BAU, or “Business as Usual,” is the comfort scenario that leaders envision when thinking about the future. The next government of Alberta, whatever it looks like, and whoever leads it, should be planning for B-NAU in the coming months and years: “Business – Not As Usual”.
Oil and gas, the biggest business in the land, is not just in the midst of the worst financial downturn since 1998, but is also experiencing transformational shifts not seen in 100 years. BAU-type thinking is misplaced, even if and when commodity prices recover.
Big trends are already in play in the B-NAU world of oil and gas. None are waiting for election results and cabinet selections.
Year-to-date, more than a dozen oil sands projects have been delayed or cancelled, and more will join the list. The whisper mill says that Suncor’s Fort Hills will be the last of the multi-billion dollar megaprojects the industry ever builds. Long payback periods, uncertain returns, volatile oil prices and carbon baggage are no longer BAU scenarios that can be inserted into corporate planning binders. So any political talk about moderating oil sands growth is yesterday’s news; market forces may have already taken care of that issue.
Canada’s oil and gas industry is bifurcating into two camps: progressive companies that are able to adapt to lower oil and gas prices, and those that can’t (or don’t know how). New investment capital is still flowing into the industry at a rapid pace, but only selectively to innovative companies, and the majority is flowing to the half of Alberta’s oil and gas business that is not involved in the oil sands. Radical technological advances such as horizontal drilling and multi-stage hydraulic fracturing have opened up a whole new frontier of development. One consequence: The call on labour is evolving toward higher education, a consequence of greater automation and instrumentation in the oilfields. Government labour policy will no longer be about head count, it will be about brain count.
Pressure on carbon emitters, and the jurisdictions that govern them, will continue to increase. In the case of Alberta’s oil producers, the production emissions for extracting a barrel of oil have a wide, three-to-one gap between the bookends of carbon intensity. Light barrels are on one end and in situ bitumen is on the other. Then there is the downstream consumer that actually burns the stuff and emits between four-and-ten times more carbon into the atmosphere. The new business of carbon is becoming much more complex than the one-tax-fits-all policy planks put forth by the various political parties. Amidst this, the uneconomic subject of refining and “value-add” has been resurrected. Doesn’t Alberta have enough carbon emissions to deal with already?
So far this year, the near-term reality is that oil and gas revenue is down by 45%; royalties are down by half; and cash flow has evaporated to levels not seen since the early 2000s. Assuming prices stay near the levels recorded in the first quarter, the upstream industry as a whole won’t make any money this year, the first time since 1998. No income means no big tax cheques will be paid provincially or federally. This faint fiscal pulse should beat a bit stronger in 2016, but in the B-NAU world of volatile commodity prices there will be fleeting value in a barrel of oil, and little value to be had in a thousand cubic feet of natural gas. Contrary to popular belief, few geese are laying golden eggs in the business, so there aren’t many eggs to pass around. Debates about raising taxes and reviewing royalties are worthy of discussion, but are mostly moot if the target is the oil and gas industry.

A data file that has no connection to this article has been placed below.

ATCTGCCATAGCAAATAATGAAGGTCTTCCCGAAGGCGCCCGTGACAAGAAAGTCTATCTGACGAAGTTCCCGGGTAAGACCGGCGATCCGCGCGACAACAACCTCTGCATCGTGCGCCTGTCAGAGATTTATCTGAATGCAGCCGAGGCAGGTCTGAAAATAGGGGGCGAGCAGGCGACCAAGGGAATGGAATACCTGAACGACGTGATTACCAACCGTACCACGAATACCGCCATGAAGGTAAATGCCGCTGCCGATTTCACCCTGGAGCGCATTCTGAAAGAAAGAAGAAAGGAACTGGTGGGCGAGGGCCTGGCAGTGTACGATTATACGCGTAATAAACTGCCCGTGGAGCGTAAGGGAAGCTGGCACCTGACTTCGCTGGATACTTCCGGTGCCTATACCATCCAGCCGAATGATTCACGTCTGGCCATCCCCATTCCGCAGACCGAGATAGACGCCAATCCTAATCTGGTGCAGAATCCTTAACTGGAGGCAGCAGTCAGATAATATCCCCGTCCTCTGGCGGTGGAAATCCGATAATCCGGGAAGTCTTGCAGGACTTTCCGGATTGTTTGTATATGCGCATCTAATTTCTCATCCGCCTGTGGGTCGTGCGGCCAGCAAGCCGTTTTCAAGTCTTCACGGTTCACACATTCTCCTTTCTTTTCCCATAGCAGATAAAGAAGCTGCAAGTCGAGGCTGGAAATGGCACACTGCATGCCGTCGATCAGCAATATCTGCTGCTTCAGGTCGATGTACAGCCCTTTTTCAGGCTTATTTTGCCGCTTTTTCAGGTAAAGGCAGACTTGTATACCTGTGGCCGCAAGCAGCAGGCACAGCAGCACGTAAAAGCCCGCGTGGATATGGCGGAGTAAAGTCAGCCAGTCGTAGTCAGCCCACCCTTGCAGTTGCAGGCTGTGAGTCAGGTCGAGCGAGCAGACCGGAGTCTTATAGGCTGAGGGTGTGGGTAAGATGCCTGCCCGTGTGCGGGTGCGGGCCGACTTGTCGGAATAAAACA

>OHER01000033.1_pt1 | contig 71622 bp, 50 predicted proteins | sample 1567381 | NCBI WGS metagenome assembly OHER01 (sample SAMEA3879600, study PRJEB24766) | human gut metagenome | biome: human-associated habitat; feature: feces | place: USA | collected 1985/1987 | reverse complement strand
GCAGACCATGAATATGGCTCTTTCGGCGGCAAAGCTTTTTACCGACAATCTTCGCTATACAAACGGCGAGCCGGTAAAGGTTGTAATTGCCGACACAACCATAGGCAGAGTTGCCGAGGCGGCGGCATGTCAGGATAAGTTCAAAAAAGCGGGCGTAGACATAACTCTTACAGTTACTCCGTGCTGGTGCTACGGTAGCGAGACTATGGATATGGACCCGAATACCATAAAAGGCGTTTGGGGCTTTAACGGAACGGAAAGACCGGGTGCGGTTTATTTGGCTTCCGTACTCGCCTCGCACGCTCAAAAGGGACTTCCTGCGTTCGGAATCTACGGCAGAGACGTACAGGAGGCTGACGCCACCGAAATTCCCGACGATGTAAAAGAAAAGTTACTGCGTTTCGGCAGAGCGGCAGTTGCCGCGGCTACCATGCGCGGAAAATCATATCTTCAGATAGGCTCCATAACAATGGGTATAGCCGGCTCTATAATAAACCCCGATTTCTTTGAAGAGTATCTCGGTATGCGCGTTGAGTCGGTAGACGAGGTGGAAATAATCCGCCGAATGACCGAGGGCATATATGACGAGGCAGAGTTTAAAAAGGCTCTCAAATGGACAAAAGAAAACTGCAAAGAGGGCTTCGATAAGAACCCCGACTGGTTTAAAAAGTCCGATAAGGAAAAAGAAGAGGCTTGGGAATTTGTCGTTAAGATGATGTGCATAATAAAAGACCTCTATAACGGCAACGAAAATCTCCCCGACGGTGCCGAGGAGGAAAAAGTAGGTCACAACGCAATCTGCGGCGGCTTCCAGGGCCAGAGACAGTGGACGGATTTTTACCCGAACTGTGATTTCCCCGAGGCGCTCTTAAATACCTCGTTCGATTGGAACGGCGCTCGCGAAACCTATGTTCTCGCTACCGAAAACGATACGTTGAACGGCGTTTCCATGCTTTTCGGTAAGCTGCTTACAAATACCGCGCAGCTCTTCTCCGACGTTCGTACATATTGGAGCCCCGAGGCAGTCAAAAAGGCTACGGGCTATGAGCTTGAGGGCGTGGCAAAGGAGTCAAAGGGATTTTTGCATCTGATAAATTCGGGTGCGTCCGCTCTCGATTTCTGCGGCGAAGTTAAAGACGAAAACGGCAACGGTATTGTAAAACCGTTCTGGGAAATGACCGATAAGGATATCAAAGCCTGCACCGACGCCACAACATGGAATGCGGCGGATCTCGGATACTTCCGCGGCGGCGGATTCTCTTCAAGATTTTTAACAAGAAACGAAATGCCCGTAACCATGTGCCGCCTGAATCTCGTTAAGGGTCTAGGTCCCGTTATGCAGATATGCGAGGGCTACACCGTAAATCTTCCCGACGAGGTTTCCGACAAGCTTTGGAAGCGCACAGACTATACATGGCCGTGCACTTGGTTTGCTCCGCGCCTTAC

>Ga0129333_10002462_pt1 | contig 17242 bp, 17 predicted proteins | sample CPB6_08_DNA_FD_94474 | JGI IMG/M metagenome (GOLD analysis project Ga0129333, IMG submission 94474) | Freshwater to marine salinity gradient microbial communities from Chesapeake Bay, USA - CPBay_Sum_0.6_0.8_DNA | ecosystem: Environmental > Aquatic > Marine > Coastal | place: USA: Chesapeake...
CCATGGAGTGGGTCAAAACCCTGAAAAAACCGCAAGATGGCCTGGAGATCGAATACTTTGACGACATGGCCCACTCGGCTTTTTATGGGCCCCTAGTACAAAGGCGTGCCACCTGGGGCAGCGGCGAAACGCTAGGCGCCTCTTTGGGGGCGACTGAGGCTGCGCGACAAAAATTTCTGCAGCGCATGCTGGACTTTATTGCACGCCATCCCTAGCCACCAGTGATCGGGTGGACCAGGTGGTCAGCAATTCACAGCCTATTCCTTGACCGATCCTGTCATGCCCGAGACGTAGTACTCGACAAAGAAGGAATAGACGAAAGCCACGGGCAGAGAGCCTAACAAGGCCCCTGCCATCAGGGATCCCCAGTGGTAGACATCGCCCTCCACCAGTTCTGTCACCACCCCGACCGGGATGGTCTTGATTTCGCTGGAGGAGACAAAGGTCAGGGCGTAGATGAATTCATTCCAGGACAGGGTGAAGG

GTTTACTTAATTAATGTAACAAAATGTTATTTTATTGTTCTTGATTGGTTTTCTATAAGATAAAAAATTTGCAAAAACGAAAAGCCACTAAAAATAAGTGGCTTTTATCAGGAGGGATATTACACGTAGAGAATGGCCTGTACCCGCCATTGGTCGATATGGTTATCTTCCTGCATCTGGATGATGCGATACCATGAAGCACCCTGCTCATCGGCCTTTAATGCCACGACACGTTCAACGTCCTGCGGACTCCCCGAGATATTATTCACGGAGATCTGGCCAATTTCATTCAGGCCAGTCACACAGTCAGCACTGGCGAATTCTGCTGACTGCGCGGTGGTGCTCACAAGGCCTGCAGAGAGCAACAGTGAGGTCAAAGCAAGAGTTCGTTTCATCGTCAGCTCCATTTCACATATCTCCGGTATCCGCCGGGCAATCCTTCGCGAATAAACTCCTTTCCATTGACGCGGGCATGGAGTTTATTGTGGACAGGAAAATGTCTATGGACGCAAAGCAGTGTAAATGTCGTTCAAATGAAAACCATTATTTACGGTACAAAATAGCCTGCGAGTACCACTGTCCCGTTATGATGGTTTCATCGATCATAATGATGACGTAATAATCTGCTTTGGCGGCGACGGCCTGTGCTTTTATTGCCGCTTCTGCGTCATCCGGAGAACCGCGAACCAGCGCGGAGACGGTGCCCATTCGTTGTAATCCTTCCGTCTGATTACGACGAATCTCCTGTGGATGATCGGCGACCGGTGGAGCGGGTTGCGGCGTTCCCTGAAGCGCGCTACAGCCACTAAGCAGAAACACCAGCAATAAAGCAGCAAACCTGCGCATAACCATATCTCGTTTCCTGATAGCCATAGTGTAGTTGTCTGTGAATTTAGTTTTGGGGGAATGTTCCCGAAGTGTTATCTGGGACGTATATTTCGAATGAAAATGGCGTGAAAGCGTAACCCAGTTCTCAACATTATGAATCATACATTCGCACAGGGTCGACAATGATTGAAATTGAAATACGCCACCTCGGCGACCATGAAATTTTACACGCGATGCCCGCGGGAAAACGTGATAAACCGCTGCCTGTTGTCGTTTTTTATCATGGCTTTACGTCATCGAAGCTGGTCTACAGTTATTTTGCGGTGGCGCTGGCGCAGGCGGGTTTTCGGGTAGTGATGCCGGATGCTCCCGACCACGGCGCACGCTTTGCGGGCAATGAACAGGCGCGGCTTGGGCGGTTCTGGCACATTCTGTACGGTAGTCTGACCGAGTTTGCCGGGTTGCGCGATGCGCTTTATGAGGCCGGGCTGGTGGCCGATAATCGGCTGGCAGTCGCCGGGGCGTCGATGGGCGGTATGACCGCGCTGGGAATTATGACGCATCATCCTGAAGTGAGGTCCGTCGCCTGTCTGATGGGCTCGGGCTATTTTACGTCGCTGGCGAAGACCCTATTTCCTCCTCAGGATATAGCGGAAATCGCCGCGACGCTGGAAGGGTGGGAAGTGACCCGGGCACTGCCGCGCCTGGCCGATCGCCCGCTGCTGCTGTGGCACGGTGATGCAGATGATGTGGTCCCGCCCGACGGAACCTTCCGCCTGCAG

Investment is where the real future prosperity of the province lies. In Alberta, royalties and taxes paid by oil and gas companies add up to between $5 billion and $10 billion a year, depending mostly on commodity prices. Admittedly, it’s a lot of money for Alberta’s public purse, but these sums pale in the context of the record $58 billion – almost $1.1 billion every week – that oil and gas companies invested in 2014. Directly and indirectly, that’s what feeds and employs people here (who then buy stuff from other people and pay income tax). But investment into Alberta is more than just about the ups and downs of oil prices: Americans have transformed from being Alberta’s best BAU customer to its biggest B-NAU competitor. Money is mobile. The newly-elected or re-elected, government will have to work with oil and gas stakeholders to ensure that future investment dollars generated in the province continue to stay in the province.
Amidst big changes there is always an urge by a newly elected government, incumbent or otherwise, to pull some policy “levers.” Yet levers, by definition, amplify force. The fear is that business-as-usual levers will be pulled in a business-not-as-usual environment. The last thing that’s needed is a conductor pulling levers on a train that’s changing tracks ahead, while looking backwards at the caboose. Besides, trains don’t have cabooses any more; that mode of operating was BAU a long time ago.